While the economic and environmental benefits of solar energy are evident, it’s unclear how it affects the natural ecosystems, begging the question–is solar energy bad for wildlife? Utility-scale photovoltaic systems have both negative and positive impacts on wildlife that must be weighed.
How Solar Farms Impact Wildlife
Solar development is an excellent way to mitigate climate change. But unfortunately, large-scale energy facilities can negatively impact nearby wildlife without careful site selection and planning. These impacts on wildlife include:
- Loss of habitat: Construction of solar farms requires clearing land, thus destroying the animals’ natural habitat. For instance, cutting trees and clearing fields leaves birds and grazers without homes. In addition, these animals have to move further to look for food which puts them at risk of predators. Although wildlife can safely live and graze under large ground-mounted arrays, they are forced to run as the construction starts.
- Deaths and injuries in power tower solar streamers: Concentrating solar plants use mirrors to reflect light toward water boilers that produce steam to run turbines for energy generation. Due to high temperatures, the reflected solar beams are a death trap for flying insects and birds.
- Lake effect: Some solar projects are so extensive that the solar panels appear as lakes (due to their reflective surfaces), causing collisions when birds fly into them.
- Stormwater infiltration and runoff: Solar farms act as roofs leading to increased stormwater and runoff, which could be detrimental to nearby animals. For example, runoff water from large solar arrays can sweep away smaller animals, such as rabbits and turtles. Powerful water runoff can also cause soil erosion and affect plant species.
- Floating PV systems affect water quality and fish activity: Installing PV systems on water bodies reduces land use but may have adverse effects on marine life. For instance, the construction of the system leads to water pollution that causes death or migration from the area. The PV systems may also affect the water temperatures (shading and less evaporation makes the water cooler), disrupting marine life in the location.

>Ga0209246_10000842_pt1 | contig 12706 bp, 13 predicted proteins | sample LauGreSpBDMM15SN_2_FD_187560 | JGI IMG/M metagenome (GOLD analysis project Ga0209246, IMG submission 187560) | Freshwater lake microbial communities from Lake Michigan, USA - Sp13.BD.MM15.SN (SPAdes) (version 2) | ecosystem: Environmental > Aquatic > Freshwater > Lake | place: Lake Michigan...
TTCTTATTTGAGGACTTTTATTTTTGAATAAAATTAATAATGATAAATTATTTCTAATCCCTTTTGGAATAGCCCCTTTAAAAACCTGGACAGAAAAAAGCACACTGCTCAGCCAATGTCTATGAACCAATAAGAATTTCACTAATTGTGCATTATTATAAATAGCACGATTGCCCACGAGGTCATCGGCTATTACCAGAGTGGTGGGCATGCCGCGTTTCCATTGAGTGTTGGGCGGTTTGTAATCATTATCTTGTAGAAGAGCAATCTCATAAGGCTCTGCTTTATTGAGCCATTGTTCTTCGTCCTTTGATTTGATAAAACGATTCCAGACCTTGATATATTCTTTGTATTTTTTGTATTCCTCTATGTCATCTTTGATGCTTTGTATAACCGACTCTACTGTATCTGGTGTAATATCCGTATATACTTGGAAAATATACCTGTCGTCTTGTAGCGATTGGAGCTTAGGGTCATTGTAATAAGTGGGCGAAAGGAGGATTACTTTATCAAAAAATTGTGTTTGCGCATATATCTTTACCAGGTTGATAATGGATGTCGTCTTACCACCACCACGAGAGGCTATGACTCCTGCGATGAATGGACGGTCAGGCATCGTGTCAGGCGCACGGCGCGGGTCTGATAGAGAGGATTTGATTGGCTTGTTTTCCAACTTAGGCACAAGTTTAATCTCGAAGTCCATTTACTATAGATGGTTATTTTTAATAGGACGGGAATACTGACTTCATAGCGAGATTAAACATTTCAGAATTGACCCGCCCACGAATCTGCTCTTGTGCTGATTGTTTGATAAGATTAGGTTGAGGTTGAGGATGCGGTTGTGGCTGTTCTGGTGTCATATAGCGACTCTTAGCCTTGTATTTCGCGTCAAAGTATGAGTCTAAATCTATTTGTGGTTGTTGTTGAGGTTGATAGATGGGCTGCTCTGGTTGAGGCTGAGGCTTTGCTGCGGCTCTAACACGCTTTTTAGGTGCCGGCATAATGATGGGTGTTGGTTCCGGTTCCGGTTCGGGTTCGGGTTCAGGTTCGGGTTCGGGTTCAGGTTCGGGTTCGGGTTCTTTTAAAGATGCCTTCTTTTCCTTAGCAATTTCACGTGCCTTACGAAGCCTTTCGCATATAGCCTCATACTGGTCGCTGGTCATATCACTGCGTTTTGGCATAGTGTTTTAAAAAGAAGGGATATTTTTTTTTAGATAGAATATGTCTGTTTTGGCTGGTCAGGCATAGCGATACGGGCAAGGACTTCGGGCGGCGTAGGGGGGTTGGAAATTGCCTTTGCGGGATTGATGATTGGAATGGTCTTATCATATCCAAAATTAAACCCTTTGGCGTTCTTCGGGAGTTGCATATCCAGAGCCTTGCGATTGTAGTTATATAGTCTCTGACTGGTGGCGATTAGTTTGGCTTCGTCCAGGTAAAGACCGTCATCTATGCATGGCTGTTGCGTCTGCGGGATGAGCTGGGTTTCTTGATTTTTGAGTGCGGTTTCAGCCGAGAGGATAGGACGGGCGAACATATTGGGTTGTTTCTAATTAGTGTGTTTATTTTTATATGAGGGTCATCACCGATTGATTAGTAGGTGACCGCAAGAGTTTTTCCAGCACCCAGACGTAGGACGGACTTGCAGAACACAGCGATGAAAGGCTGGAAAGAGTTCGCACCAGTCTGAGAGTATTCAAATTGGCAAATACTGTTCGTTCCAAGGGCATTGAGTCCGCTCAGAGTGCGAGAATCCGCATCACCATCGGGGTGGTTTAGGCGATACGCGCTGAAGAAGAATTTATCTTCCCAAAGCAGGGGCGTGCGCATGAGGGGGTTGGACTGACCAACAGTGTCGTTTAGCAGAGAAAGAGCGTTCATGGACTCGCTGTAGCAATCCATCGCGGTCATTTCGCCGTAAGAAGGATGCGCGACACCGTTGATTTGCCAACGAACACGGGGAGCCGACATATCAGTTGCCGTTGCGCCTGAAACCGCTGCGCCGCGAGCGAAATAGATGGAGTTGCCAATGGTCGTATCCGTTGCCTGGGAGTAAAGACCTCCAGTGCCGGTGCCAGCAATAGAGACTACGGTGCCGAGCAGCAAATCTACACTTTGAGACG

- Soil health: Extensive solar projects may disrupt the ecosystem underneath if the soil doesn’t receive adequate rainfall or sunlight. Also, the construction and clearing of the land directly impacts soil health. Without proactive measures to protect the soil, it may fail to support the growth of plants or grasslands, which impacts the livelihood of surrounding wildlife that feeds on the plants.
- Disrupting migration corridors: Migratory animals follow specific routes from one destination to the next. Construction and fencing around solar power plants cut off such paths, restricting animal movement and disrupting the migration route.
Does Wildlife Benefit From Solar Energy?
Solar farms also benefit plants and animals in several ways. These include:
- Supporting birds, plants, and insects biodiversity: A 2016 comparative study on the impacts of solar farms on biodiversity concludes that solar farms provide a better environment for birds and insects. This is because the farms support a variety of plant species and flowers, encouraging the presence of birds and insects that forage on them.
- Solar farms provide shade and habitat: Solar farms are usually mounted in hot and dry areas. Therefore, they provide relief for various wildlife species that find a habitat or resting place underneath the array. Some animals also use solar arrays to escape from predators. For instance, rodents can escape from birds by going underneath the panels.
- Solar farms promote a healthy ecosystem: Solar power facilities usually last between 25 and 40 years. When installed over degraded farmland, the soil has time to recover, especially if measures are taken to actively improve soil health (i.e. grazing sheep under panels can increase carbon uptake in the soil). After its lifecycle, the solar farm leaves behind healthy soil. Since crops aren't grown under solar panels, there's also no need for fertilizers and pesticides, which keeps the soil and neighboring wildlife healthier.
- Floating PV systems protect marine life. In extremely hot areas, solar panels installed over large bodies of water can regulate water temperatures, reduce evaporation, conserve water, and provide shelter for marine life.
How To Make Solar Farms More Wildlife-Friendly
Solar farms have the ability to negatively impact wildlife, but with careful site selection and planning, solar farms can become a haven for native plants and wildlife.
- Plant native flowers to attract pollinators that help nearby crops. The additional insects will attract birds and bats to improve plant biodiversity and restore microhabitats.
- Convert degraded agricultural farmland into solar farms to let the soil regenerate (solar farms last 25-40 years). This also means less fertilizer, insecticides, and pesticides in the ground. Native plants and pastures will return and attract wildlife to graze.
- Avoid developing sensitive areas: Although solar facilities will always affect wildlife directly or indirectly, careful site selection can help protect wildlife. Solar farms should be installed away from areas with high wildlife populations to minimize displacement.
- Use wildlife-friendly fencing: Although the construction of solar plants causes habitat loss, they also become wildlife habitats once the solar installation is complete. For migrating species, animal-friendly fencing and openings grant them easy access through the solar farm.